An Open letter to the NHS part 2 by Dr Matt Joslin

The concept of offering yoga as a prescription by health care professionals has really begun to draw some attention. The Manchester Evening News has followed up on the original article and helped us to gauge public opinion. Literally thousands of you have shared the message across social media. I am heartened and enthused by your responses and motivated to move this idea forward.

So I thought that you all out there would like an update of the feedback so far. Well it is no surprise that the yoga community is very excited about the idea of forging closer links with mainstream healthcare services to help people suffering with a variety of health conditions. The challenge is how to convince the population out there who may have never experienced yoga. So many of you have shared your experiences and how yoga has played a key role in recovery from a panoply of illnesses. You have given personal examples of your own healing and described what you have witnessed when observing yoga helping others. Yoga teachers and therapists have been in contact and shared their expertise and resources.

You have also aired your frustrations. Many have already tried to bring to the attention of health care commissioners the potential of yoga as a therapeutic intervention, but with very limited success. We need health care executive decision makers to have some vision and creativity in how they shape services. Some freethinking wouldn’t go amiss. So let’s capitalize on what we have already and up the ante to convince the NHS that the health of the nation would be all the better for supporting and endorsing access to yoga.

Of course there have been some constructive concerns raised about the idea of a yoga prescription. I am not suggesting that yoga should replace mainstream NHS services. The argument that people should take responsibility for their own actions and lifestyle choices is also sound. So I am not recommending that the NHS pay for everyone’s yoga classes. But some well targeted initiatives under the banner of the NHS could pay dividends. The economic concerns about how much it would cost to roll out such programs is an expected knee jerk response. However when examined closely this argument can easily be dispelled. Public health services spend a great deal of energy crunching actuarial reports about days lost from work due to back pain and depression. Consider the impact of this on productivity for the nation. Well Harvard University is wise to this and has commissioned research demonstrating that companies who invested in health and wellbeing programs for their employees, have reduced levels of stress, less absenteeism and increased productivity. Let’s invest in ourselves, i.e. UK plc to have a less stressed and more productive nation.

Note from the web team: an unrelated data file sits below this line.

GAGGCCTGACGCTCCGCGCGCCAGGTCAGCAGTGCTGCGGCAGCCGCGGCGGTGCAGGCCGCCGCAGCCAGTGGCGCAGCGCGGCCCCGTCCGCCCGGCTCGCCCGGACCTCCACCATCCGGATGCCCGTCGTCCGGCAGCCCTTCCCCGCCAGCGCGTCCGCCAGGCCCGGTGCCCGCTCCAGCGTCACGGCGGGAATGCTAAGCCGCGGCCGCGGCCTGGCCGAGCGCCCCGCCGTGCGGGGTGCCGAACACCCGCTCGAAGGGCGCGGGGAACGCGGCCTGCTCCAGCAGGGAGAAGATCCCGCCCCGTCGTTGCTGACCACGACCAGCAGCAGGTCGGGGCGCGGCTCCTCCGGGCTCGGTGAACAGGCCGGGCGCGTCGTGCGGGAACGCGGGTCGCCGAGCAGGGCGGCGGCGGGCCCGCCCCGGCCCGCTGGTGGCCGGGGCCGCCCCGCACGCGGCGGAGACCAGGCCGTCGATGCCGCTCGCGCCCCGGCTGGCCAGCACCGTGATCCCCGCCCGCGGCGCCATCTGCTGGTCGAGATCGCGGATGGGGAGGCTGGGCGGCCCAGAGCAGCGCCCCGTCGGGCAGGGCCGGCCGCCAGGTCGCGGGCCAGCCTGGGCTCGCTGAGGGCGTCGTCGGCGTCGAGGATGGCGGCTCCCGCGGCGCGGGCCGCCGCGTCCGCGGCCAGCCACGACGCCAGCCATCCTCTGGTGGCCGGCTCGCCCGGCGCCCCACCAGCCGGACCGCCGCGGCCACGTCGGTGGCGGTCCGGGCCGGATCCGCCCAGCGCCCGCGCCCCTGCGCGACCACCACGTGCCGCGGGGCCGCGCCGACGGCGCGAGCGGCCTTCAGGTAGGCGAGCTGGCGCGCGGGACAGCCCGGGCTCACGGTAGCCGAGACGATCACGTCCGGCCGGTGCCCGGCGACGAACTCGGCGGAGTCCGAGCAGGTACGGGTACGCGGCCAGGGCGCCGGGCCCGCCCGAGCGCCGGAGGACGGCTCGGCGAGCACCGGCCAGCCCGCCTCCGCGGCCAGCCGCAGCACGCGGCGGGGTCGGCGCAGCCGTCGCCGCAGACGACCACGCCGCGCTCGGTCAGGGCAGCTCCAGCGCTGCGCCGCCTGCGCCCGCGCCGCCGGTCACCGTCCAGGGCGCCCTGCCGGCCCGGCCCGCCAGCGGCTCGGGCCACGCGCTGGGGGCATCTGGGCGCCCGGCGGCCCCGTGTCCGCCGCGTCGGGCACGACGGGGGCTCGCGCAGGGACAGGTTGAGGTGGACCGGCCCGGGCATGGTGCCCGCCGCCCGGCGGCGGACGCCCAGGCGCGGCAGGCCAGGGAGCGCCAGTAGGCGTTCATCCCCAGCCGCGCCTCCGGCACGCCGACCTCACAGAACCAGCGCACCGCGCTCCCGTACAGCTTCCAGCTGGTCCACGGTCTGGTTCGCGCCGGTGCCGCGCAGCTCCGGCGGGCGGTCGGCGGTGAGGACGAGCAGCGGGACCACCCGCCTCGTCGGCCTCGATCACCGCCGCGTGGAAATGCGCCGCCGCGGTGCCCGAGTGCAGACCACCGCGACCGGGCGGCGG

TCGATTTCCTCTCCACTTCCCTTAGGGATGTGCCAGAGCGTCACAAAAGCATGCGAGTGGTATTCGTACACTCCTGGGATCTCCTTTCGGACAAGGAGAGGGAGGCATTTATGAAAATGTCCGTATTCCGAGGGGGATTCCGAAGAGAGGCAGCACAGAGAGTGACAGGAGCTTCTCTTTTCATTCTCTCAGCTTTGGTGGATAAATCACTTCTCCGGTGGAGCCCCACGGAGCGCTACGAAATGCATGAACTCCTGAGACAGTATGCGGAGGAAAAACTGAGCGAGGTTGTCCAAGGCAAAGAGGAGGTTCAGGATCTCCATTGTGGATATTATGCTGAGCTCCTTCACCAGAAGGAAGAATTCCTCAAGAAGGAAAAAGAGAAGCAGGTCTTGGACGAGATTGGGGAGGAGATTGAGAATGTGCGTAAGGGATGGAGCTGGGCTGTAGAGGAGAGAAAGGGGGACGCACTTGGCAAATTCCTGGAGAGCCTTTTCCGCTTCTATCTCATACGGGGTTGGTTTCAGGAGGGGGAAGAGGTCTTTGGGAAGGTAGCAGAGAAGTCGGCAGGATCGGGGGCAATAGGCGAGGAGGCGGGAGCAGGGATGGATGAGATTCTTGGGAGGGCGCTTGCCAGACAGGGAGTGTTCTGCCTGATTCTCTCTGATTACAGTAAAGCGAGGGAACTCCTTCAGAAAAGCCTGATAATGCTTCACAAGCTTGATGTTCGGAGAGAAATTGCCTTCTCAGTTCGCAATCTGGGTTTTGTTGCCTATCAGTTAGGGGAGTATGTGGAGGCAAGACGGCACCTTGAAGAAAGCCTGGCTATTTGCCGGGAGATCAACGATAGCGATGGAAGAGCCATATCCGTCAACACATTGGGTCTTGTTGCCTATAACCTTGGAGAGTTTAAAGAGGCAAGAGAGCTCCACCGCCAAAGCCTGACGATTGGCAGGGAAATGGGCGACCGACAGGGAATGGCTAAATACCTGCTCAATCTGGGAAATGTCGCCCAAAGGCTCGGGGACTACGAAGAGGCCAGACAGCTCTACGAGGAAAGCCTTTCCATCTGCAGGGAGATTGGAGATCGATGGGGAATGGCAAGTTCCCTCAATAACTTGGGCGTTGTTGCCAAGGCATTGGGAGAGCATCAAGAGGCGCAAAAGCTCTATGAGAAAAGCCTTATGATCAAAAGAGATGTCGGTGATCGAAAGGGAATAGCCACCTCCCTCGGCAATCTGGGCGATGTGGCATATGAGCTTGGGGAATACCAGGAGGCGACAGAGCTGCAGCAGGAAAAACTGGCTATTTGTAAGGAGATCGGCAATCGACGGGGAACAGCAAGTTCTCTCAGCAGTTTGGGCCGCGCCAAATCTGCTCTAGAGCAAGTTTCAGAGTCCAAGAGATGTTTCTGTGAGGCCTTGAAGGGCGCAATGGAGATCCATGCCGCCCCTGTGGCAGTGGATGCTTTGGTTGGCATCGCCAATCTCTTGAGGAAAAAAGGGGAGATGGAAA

The burden of weight gain, diabetes and their complications continue to rise alarmingly. The cost to the taxpayer for one such individual suffering with these conditions over a lifetime would make your eyes water. Imagine how much money could be saved if the endorsement of yoga by the NHS helped just a few people make sustained positive life choices such that they never became ill in the first place.

Separate to the public health benefits of yoga is the consideration of specific yoga therapy for individuals suffering from particular conditions. As a yoga community we need to ensure that teachers are appropriately trained to deal with these conditions and that the evidence base for the interventions being offered is in place. Well guess what. This work is already well under way. Agreed, more research will always be needed to refine medical interventions, but good quality evidence is already published in peer reviewed journals. Since not all yoga is the same, and not all people are the same, some consideration does need to be taken by health care workers when signposting to yoga classes. Having an awareness of how strong a yoga class is, what modifications to postures will be offered and what approach is taken to the more reflective aspects of practice, should ensure a good match of student to yoga style. To achieve this, some work needs to be done amongst medical professionals to raise awareness of the different styles of yoga.

So I feel that our argument to have the NHS endorse yoga is robust and gathering momentum. Here in Manchester we have put in place the first steps of a modest but achievable action plan. Now that I am a trainer of GPs I have an opportunity to expose doctors to yoga, who are still open-minded about how health care may be provided. Any #Prescribeyoga trainee GP, medical student or nurse coming in to our practice will have the offer of coming along to a yoga class with me to experience the benefits first hand. They will also get some information about the different styles of yoga to help them match the needs of their patient with an appropriate teacher and style. My hope is they will carry this experience all through their own personal and working lives, driving up awareness of the benefits of yoga in the medical profession.

Since so many of my consultations stimulate the idea “Have you thought of yoga to help with that?”, our practice, meaning all of the GPs and the nurses, can now offer a first class free voucher to patients. Thanks to the support and generosity of Yoga Manchester and Yoga Express, any patient registered with us at The Docs can now experience the benefits of yoga free of charge and endorsed by their GP. This is how I can #prescribeyoga for my patients in central Manchester.

What are you going to do where you are? #Prescribeyoga